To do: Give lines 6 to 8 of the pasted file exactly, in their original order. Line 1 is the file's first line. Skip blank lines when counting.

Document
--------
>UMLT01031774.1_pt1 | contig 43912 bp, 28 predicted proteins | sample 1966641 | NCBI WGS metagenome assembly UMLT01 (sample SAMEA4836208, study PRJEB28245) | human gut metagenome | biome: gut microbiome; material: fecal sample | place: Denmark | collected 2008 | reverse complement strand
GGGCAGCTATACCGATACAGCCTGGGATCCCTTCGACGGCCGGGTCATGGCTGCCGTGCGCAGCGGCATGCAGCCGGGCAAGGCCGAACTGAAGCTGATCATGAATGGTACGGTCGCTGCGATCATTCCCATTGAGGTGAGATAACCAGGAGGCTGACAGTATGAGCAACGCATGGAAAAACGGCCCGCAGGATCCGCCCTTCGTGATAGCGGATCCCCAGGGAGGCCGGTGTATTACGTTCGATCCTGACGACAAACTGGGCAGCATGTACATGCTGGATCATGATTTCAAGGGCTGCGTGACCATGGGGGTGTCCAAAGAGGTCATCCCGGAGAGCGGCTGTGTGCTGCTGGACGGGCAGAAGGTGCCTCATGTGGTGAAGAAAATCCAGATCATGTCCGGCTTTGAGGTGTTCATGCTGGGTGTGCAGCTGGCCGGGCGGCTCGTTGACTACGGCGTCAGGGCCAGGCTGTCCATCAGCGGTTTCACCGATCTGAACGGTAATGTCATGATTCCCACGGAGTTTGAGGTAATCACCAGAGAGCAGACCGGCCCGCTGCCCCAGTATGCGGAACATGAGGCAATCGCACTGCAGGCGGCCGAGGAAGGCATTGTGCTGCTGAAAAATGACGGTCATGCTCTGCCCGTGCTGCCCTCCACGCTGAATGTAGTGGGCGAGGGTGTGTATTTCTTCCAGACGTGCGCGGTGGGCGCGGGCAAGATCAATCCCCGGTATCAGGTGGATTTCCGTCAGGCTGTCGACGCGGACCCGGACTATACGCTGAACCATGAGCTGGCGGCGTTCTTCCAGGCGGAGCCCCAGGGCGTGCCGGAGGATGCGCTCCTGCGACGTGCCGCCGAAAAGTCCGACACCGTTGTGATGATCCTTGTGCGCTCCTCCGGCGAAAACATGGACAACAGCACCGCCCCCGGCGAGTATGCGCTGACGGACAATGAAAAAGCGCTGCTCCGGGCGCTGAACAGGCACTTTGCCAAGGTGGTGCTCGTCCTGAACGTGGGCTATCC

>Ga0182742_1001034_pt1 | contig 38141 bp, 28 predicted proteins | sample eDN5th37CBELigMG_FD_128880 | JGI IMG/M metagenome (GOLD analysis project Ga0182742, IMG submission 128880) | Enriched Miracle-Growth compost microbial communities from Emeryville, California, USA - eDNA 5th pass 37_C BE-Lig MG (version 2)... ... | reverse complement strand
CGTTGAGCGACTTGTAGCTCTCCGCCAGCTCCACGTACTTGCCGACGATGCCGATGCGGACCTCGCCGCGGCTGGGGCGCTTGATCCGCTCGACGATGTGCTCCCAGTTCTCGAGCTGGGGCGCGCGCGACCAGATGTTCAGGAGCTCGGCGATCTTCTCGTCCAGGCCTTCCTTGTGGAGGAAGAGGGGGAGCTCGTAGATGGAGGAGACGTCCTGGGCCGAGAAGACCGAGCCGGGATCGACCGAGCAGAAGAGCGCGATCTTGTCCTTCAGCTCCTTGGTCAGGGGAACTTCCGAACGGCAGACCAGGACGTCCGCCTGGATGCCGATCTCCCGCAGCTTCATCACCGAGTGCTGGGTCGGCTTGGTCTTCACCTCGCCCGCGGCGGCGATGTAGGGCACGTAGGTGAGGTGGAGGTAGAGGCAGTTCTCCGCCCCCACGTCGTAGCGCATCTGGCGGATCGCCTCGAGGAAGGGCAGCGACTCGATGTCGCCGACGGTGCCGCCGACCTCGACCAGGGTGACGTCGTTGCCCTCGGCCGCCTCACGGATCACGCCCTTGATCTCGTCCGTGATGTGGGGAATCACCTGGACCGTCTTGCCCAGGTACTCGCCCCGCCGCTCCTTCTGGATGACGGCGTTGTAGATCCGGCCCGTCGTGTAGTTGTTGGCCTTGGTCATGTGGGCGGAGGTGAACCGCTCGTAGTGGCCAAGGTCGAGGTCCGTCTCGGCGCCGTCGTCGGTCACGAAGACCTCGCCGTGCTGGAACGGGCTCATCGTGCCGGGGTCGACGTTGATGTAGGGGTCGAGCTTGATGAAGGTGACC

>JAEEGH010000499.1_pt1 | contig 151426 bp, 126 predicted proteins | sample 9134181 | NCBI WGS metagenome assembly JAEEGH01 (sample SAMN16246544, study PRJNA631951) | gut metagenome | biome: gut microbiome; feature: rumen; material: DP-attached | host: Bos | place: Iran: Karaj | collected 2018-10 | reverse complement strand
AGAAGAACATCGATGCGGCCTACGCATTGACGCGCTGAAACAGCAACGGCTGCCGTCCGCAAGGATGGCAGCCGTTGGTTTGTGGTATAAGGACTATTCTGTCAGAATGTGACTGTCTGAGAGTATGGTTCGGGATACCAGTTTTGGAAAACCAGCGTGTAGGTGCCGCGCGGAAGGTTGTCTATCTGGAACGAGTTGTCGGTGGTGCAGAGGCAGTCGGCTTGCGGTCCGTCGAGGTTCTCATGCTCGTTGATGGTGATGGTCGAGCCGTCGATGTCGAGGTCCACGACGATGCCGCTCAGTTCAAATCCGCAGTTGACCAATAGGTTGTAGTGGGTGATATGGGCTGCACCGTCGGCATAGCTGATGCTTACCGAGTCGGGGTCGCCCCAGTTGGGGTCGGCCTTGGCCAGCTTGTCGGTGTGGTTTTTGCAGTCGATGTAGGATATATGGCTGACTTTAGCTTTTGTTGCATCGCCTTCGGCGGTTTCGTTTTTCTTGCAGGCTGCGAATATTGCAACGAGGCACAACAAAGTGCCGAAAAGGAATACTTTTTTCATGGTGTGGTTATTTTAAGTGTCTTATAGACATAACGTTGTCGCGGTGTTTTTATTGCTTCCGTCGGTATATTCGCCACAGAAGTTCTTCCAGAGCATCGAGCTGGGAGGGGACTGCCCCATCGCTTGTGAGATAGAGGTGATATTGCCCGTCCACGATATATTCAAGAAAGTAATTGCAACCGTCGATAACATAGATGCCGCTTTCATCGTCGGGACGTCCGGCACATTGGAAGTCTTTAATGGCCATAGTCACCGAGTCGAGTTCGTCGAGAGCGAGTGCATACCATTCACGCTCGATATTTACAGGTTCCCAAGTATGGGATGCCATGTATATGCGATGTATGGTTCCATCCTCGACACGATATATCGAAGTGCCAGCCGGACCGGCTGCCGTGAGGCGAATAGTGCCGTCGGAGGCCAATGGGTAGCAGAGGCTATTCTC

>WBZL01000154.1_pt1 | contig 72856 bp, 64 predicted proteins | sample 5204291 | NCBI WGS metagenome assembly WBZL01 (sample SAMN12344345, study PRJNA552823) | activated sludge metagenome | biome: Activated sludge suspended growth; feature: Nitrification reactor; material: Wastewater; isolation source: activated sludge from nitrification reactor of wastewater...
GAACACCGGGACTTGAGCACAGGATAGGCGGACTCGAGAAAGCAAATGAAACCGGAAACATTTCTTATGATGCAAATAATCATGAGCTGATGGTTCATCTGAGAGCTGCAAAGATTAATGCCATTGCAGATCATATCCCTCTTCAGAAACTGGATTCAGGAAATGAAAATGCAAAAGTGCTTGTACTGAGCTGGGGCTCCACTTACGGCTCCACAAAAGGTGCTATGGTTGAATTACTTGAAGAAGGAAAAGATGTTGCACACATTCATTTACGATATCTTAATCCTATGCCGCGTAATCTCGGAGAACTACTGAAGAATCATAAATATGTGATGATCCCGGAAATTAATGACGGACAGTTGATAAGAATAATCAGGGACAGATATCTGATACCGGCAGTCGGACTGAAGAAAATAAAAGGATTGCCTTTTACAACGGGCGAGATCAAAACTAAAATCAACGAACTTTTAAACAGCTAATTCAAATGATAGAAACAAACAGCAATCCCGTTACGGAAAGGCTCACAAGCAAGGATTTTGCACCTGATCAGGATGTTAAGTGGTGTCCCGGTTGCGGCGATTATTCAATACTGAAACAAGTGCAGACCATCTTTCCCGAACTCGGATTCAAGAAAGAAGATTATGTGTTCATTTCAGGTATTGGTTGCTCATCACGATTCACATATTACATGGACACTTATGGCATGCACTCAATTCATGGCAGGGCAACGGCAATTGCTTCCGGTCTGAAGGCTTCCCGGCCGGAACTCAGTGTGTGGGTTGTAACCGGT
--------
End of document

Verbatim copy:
AGAAGAACATCGATGCGGCCTACGCATTGACGCGCTGAAACAGCAACGGCTGCCGTCCGCAAGGATGGCAGCCGTTGGTTTGTGGTATAAGGACTATTCTGTCAGAATGTGACTGTCTGAGAGTATGGTTCGGGATACCAGTTTTGGAAAACCAGCGTGTAGGTGCCGCGCGGAAGGTTGTCTATCTGGAACGAGTTGTCGGTGGTGCAGAGGCAGTCGGCTTGCGGTCCGTCGAGGTTCTCATGCTCGTTGATGGTGATGGTCGAGCCGTCGATGTCGAGGTCCACGACGATGCCGCTCAGTTCAAATCCGCAGTTGACCAATAGGTTGTAGTGGGTGATATGGGCTGCACCGTCGGCATAGCTGATGCTTACCGAGTCGGGGTCGCCCCAGTTGGGGTCGGCCTTGGCCAGCTTGTCGGTGTGGTTTTTGCAGTCGATGTAGGATATATGGCTGACTTTAGCTTTTGTTGCATCGCCTTCGGCGGTTTCGTTTTTCTTGCAGGCTGCGAATATTGCAACGAGGCACAACAAAGTGCCGAAAAGGAATACTTTTTTCATGGTGTGGTTATTTTAAGTGTCTTATAGACATAACGTTGTCGCGGTGTTTTTATTGCTTCCGTCGGTATATTCGCCACAGAAGTTCTTCCAGAGCATCGAGCTGGGAGGGGACTGCCCCATCGCTTGTGAGATAGAGGTGATATTGCCCGTCCACGATATATTCAAGAAAGTAATTGCAACCGTCGATAACATAGATGCCGCTTTCATCGTCGGGACGTCCGGCACATTGGAAGTCTTTAATGGCCATAGTCACCGAGTCGAGTTCGTCGAGAGCGAGTGCATACCATTCACGCTCGATATTTACAGGTTCCCAAGTATGGGATGCCATGTATATGCGATGTATGGTTCCATCCTCGACACGATATATCGAAGTGCCAGCCGGACCGGCTGCCGTGAGGCGAATAGTGCCGTCGGAGGCCAATGGGTAGCAGAGGCTATTCTC

>WBZL01000154.1_pt1 | contig 72856 bp, 64 predicted proteins | sample 5204291 | NCBI WGS metagenome assembly WBZL01 (sample SAMN12344345, study PRJNA552823) | activated sludge metagenome | biome: Activated sludge suspended growth; feature: Nitrification reactor; material: Wastewater; isolation source: activated sludge from nitrification reactor of wastewater...
GAACACCGGGACTTGAGCACAGGATAGGCGGACTCGAGAAAGCAAATGAAACCGGAAACATTTCTTATGATGCAAATAATCATGAGCTGATGGTTCATCTGAGAGCTGCAAAGATTAATGCCATTGCAGATCATATCCCTCTTCAGAAACTGGATTCAGGAAATGAAAATGCAAAAGTGCTTGTACTGAGCTGGGGCTCCACTTACGGCTCCACAAAAGGTGCTATGGTTGAATTACTTGAAGAAGGAAAAGATGTTGCACACATTCATTTACGATATCTTAATCCTATGCCGCGTAATCTCGGAGAACTACTGAAGAATCATAAATATGTGATGATCCCGGAAATTAATGACGGACAGTTGATAAGAATAATCAGGGACAGATATCTGATACCGGCAGTCGGACTGAAGAAAATAAAAGGATTGCCTTTTACAACGGGCGAGATCAAAACTAAAATCAACGAACTTTTAAACAGCTAATTCAAATGATAGAAACAAACAGCAATCCCGTTACGGAAAGGCTCACAAGCAAGGATTTTGCACCTGATCAGGATGTTAAGTGGTGTCCCGGTTGCGGCGATTATTCAATACTGAAACAAGTGCAGACCATCTTTCCCGAACTCGGATTCAAGAAAGAAGATTATGTGTTCATTTCAGGTATTGGTTGCTCATCACGATTCACATATTACATGGACACTTATGGCATGCACTCAATTCATGGCAGGGCAACGGCAATTGCTTCCGGTCTGAAGGCTTCCCGGCCGGAACTCAGTGTGTGGGTTGTAACCGGT